At first you run for cover by widening them manually, sawing off the lower edge of the opening, then you opt for a more stable and suitable solution.


Some substantial changes have been made to the car since the 1994 French Grand Prix: the new version, identified with the name of 412 T1B, sees the introduction of new side bellies, shorter, narrower and rearward, with generous and equipped air intakes of innovative flow deviators in front of their mouths.


In this way the flow of air towards the engine is made more substantial, solving the problems of overheating revealed by the first version of the car.


Return to victory


At the beginning of the season, Ferrari scares all its rivals: the car looks beautiful and its creator, John Barnard, had plenty of time to take care of the project.


Active suspension, a concept in which the Maranello team has never been an excellence, are banned and consequently teams like Williams, McLaren and Benetton indicate the Maranello car as an opponent to beat.


The car brings back to Ferrari a competitiveness that it has long lacked, highlighting itself above all for the high power of the twelve-cylinder engine.


In fact, the Ferraris monopolize the entire front row in the two fastest circuits, namely Hockenheim and Monza, hitting the victory in Germany and breaking a fast of almost four years, also obtaining second place in Monza and in the tragic Grand Prix of San Marino, in Imola. On the other hand, the car does not offer performance up to the level of the other first-class cars in the other circuits, and in the slower tracks it is particularly difficult to obtain sufficient aerodynamic load.


Despite these flaws, the car proves to be very competitive overall, and in the first part of the season the drivers Jean Alesi and Gerhard Berger won five podiums, two third places for the French driver in Brazil and Canada, while the Austrian took second place in the Pacific Grand Prix, and two third places in Monaco and France.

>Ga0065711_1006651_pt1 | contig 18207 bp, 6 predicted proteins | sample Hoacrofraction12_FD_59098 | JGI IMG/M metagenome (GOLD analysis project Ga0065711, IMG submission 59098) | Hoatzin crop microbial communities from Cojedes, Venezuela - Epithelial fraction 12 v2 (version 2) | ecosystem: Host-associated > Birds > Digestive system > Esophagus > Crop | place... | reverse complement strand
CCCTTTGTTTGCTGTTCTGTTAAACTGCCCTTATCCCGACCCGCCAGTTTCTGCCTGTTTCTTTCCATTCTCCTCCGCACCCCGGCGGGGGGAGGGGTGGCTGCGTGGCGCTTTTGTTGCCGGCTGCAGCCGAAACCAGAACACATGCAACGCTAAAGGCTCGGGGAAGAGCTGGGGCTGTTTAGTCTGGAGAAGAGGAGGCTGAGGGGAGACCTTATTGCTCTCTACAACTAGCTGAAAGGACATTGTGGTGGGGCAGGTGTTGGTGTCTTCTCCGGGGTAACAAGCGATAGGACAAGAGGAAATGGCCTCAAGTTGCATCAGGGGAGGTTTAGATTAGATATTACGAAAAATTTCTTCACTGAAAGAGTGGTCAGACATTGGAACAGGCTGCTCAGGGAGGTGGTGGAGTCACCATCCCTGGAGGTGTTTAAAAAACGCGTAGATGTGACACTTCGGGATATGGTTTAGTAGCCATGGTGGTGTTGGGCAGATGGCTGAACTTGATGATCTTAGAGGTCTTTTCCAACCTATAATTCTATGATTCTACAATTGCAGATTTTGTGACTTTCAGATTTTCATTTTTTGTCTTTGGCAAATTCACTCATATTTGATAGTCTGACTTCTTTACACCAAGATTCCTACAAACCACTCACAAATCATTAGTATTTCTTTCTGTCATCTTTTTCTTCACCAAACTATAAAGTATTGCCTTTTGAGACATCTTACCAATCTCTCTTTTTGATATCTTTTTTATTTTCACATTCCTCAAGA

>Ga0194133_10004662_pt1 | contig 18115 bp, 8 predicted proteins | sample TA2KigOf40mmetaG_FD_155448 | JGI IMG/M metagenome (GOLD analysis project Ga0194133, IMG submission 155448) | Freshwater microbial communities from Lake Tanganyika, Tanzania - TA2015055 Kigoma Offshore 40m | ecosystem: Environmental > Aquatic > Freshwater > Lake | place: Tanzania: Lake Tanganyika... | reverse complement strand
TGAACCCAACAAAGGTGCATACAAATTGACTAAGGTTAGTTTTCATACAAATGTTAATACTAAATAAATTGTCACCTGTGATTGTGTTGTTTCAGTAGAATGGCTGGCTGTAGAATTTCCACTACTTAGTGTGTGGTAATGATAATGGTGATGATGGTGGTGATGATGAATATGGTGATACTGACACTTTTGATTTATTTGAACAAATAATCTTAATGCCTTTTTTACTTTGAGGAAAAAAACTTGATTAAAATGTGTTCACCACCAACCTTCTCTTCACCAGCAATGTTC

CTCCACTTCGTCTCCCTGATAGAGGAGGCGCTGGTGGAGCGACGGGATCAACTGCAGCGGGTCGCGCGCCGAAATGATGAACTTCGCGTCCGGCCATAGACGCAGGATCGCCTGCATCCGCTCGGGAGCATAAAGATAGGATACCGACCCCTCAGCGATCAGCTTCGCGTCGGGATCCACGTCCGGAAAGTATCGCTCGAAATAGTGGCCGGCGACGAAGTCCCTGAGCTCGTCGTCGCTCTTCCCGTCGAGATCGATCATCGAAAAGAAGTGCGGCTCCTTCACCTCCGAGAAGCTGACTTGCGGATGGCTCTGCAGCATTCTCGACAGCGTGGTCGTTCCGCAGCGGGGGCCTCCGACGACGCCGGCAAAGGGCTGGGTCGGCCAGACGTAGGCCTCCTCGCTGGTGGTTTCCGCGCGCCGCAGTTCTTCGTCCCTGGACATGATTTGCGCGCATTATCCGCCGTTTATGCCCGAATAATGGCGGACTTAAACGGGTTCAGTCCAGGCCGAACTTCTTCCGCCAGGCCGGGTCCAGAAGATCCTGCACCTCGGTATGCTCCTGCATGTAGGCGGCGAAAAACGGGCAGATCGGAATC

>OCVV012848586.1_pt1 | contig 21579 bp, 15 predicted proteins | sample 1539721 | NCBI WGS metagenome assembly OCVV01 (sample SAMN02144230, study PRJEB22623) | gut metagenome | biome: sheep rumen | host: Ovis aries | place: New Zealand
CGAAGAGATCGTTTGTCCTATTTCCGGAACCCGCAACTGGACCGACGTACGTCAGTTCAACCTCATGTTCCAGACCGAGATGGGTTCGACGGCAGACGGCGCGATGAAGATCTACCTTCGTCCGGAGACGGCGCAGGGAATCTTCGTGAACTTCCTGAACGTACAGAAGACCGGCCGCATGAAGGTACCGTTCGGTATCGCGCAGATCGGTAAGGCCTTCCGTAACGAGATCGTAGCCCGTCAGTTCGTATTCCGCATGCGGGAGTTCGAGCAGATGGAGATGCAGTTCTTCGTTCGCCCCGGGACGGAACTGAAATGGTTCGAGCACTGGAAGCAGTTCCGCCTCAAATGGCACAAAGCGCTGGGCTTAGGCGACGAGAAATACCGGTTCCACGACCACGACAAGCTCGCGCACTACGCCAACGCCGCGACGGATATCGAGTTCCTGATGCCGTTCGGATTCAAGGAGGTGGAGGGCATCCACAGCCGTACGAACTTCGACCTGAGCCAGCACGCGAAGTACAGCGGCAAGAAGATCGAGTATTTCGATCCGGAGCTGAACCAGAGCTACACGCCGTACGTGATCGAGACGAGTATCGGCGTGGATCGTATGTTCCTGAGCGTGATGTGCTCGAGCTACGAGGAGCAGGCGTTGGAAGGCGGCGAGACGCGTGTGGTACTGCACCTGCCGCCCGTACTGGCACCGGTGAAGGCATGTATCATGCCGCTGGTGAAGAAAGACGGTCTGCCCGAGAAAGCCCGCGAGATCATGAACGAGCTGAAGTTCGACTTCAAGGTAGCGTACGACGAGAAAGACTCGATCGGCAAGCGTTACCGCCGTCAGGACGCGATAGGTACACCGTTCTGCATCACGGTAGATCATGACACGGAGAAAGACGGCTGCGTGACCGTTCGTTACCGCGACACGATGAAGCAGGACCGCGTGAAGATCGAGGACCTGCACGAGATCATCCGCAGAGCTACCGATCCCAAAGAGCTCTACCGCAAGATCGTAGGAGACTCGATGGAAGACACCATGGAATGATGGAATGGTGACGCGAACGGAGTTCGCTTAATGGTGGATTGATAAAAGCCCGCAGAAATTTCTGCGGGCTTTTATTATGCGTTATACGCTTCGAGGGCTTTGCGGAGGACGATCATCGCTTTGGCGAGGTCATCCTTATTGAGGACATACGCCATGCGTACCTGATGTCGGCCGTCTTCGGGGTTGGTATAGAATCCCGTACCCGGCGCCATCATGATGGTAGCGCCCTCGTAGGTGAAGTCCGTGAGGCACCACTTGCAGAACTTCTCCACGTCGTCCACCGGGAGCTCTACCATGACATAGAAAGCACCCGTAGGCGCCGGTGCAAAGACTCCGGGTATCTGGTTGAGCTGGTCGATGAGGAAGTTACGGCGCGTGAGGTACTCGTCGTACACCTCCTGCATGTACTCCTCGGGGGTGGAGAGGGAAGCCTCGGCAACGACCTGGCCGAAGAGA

Note also the excellent second place of Nicola Larini, third driver of the Maranello team, on the occasion of the third seasonal Grand Prix in Imola. In fact, the Italian driver took over from Jean Alesi for the San Marino and Pacific Grand Prix, thus conquering his first career podium.


In the second part of the season, despite the lack of reliability of the 412 T1, the Austrian driver took his first victory of the season in Germany, as well as two second places in Italy and Australia.


The teammate, however, after a second place in Great Britain, is the protagonist of a streak of five consecutive retirements. A record interrupted only at the European Grand Prix, in which he finished tenth, then making his way back to Japan, winning his last podium of the season thanks to a third-place finish.


The 412 T1 obtained a total of one victory, three pole positions, ten podiums, and 71 points in the constructors' championship, 41 conquered by Gerhard Berger, 24 conquered by Jean Alesi and 6 by Nicola Larini, ending the season in third place in the classification reserved for manufacturers.


Andrea Rasponi